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O Hamlet, thou turn’st mine eyes unto the VCR, and there I see such black and grainy tape as will not leave its tinct. The Wooster Group has always loved technology. It has also occasionally loved, and found innovative ways to convey the substance of, great plays. Chekhov, O’Neill, and Gertrude Stein have been grist for its postmodern mill; the results it ground out were never simply the play the author wrote, but what might be called its continuation by other means, like Clausewitz’s definition of war and politics. Nobody ever expected less than aesthetic warfare from the Wooster Group; it was created to challenge prevailing artistic assumptions and has spent the bulk of its life doing so, fruitfully, infuriatingly, and fascinatingly.
But with Hamlet, the Wooster Group has put its commitment on the wrong foot. The media’s the thing wherein they hope to catch—well, it’s hard to say whose conscience, or even whose interest, they expect to catch by what they’ve chosen to do. Hamlet is probably the most produced work in the history of the theater: Great actors are measured by it; the textbooks bristle with landmark productions of it. Along with critics and textual scholars, philosophers, psychologists, poets, composers, and statesmen have published their ruminations on it. What other work has pulled into its orbit Goethe and Gide, Berlioz and Betty Hutton, T.S. Eliot and Pinky and the Brain?
All this material lay within easy reach, and what did the Wooster Group do? Well, they watched several movie versions—as if movies could have anything to do with the theater, except as a blurry hint at what something might have seemed like onstage—and then they chose, unaccountably, to create an “archaeological reconstruction” (their term) of the 1964 Broadway Hamlet, starring Richard Burton and directed by John Gielgud, which they refer to in a program note as “legendary.” But aside from Burton’s magnetic presence and Hume Cronyn’s dryly funny Polonius, there was nothing legendary at all about that soggy, half-conceived venture. Trust me; I was there. A batch of good actors surrounded Burton, some fighting their way free of the general malaise to give effective performances. Burton’s power and his sense of the text—subjects of praise since his early-’50s performances of it at the Old Vic—were still in evidence. But the mixture of Gielgud’s fuzzy “concept” with Burton’s theatrics produced neither a meaningful production nor a great star performance.
That 1964 production, filmed in “Electronovision” for nationwide theatrical showings, provides the bulk of the video collage that plays as a backdrop to the Wooster Group’s cursory march through highlights from Hamlet; periodically Scott Shepherd, playing Hamlet, interrupts himself to ask that the film be paused or fast-forwarded. The Wooster Group loves moving objects, so the stage is dominated by a long table that rolls from left to right and back again at random moments; the small supporting cast does a lot of equally irrelevant coming and going, but nobody seems much engaged with anyone else; extensive dramaturgic hash is made by having Kate Valk double Gertrude and Ophelia (though the redoubtable Valk shows, predictably, that she could carry off either role). Shepherd gives the chunks of Hamlet he speaks a strong, surly impetus; at more intense moments, though, he turns shouty and lapses into a disconcerting Southern twang.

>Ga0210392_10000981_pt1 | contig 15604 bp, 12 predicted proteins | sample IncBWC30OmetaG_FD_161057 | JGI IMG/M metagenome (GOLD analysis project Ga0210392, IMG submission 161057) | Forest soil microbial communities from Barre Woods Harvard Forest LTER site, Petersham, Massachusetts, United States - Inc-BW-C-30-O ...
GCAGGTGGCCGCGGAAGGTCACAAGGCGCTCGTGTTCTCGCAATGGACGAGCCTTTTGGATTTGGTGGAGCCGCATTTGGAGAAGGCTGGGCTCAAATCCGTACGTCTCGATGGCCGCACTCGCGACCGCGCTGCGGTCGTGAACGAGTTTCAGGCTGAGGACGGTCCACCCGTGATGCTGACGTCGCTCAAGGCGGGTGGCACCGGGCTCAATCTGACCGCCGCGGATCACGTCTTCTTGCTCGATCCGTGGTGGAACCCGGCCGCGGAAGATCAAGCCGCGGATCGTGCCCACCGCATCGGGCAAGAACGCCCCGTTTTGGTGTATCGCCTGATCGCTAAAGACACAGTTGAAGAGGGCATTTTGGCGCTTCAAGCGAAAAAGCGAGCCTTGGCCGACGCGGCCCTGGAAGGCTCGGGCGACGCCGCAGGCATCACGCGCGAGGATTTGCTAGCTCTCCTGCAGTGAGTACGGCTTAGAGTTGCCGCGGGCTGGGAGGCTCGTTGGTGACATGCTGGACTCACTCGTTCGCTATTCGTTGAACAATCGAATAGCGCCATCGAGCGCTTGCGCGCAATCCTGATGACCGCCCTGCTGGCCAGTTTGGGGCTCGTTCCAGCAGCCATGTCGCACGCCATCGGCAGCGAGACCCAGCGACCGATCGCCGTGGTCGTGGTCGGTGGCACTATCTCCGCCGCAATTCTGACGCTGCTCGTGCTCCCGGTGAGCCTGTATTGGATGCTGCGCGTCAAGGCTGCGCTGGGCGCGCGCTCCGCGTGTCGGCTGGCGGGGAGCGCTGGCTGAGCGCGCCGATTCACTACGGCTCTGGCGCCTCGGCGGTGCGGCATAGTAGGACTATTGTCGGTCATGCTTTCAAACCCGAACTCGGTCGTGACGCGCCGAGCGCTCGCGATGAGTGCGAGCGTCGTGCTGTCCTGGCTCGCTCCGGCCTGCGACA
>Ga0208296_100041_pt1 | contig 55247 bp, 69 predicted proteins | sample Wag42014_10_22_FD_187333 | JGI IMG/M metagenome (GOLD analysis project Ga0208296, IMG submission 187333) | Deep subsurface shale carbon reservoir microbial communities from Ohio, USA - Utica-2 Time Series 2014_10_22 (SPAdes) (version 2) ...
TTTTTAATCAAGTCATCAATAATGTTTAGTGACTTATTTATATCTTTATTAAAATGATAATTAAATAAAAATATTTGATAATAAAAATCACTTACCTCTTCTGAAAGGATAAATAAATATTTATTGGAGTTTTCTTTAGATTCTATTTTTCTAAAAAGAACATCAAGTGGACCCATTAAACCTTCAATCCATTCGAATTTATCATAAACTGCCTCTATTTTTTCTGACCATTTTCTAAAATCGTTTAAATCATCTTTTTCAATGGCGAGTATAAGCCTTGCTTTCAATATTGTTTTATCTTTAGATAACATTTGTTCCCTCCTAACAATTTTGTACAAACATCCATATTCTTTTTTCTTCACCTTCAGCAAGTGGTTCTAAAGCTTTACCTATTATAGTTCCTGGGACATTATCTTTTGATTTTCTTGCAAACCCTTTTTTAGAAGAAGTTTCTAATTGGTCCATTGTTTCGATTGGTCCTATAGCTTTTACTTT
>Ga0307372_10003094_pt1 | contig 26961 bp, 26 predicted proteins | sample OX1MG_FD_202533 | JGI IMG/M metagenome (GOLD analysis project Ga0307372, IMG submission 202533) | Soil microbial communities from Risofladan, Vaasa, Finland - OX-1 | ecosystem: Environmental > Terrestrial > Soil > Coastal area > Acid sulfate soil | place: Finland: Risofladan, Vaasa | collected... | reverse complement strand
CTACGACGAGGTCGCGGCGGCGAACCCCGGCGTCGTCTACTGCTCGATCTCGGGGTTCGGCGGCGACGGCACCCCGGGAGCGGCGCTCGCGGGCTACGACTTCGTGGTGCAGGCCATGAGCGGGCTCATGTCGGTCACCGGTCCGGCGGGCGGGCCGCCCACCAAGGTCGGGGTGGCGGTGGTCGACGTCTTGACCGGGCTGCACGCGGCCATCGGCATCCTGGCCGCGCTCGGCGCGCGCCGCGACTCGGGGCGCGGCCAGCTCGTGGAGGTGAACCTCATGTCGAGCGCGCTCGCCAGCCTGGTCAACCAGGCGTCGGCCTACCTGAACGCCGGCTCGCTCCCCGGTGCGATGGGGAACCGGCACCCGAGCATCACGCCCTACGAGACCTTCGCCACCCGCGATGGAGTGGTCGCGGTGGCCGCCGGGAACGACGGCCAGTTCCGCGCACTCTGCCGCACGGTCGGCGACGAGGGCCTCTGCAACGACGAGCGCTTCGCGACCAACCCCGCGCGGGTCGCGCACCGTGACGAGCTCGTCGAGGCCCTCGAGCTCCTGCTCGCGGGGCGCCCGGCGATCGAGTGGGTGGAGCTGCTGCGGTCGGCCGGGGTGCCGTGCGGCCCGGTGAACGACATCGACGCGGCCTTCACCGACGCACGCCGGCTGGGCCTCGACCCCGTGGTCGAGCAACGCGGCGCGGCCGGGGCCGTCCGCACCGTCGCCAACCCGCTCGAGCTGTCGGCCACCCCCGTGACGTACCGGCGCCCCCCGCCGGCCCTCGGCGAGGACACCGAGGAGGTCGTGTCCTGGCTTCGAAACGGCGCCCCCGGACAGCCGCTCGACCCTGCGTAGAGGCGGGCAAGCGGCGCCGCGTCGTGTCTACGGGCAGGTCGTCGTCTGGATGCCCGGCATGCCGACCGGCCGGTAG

The result, in Elizabeth LeCompte’s perfunctory staging, echoes the half-hearted effect of its 1964 source by adding up to neither a production of Hamlet nor a Wooster Group conceptual event. Instead, it looks like half a stab at each. Apart from Valk and Shepherd, everyone—even actors as good as Bill Raymond and Ari Fliakos—seems blankly uncommunicative. The result puzzles me, because it lacks not only the fire but the density, sensual and intellectual, that I’ve come to expect from the Wooster Group; some technical ingenuity has been exerted on it, but seemingly little thought. If archaeology really was the point, which I doubt, why not attempt to recreate, Woosterishly, a truly legendary production—the John Barrymore–Arthur Hopkins version, say, or the 1930s Old Vic rendering that made Gielgud London’s hero? Both stars left behind a plentiful archive of film and audio recordings; both have complex historical associations that might have enriched the group’s explorations. The Burton mishap wasn’t even the most notable Hamlet that New York saw in that era: Donald Madden at the Phoenix Theatre (1961), Alfred Ryder (1964) and Stacy Keach (1972) in Central Park; even Joe Papp’s demented “contemporary” Hamlet with Martin Sheen, throwing peanuts at the audience during “To be or not to be,” in the Public Theater’s very first season.
But the Woosters apparently aren’t interested in theatrical tradition any more than they’re interested in Hamlet the play and what it might mean for today’s audience. They don’t even explore the links that the Burton production extends: Backstage at it, ensemble member Gerome Ragni was busy dreaming up the work that would ultimately become Hair, also produced in the Public’s first season—a connection you might think would be of interest to the people who found the subterranean ties between Flaubert’s St. Anthony and Lenny Bruce. Or maybe I’m wrong. Maybe, as everyone in L.A. thinks, the theater no longer exists and the only meaningful arts are movies and TV. I’m aware of that sterile, two-dimensional worldview; I just never realized that the Wooster Group shared it.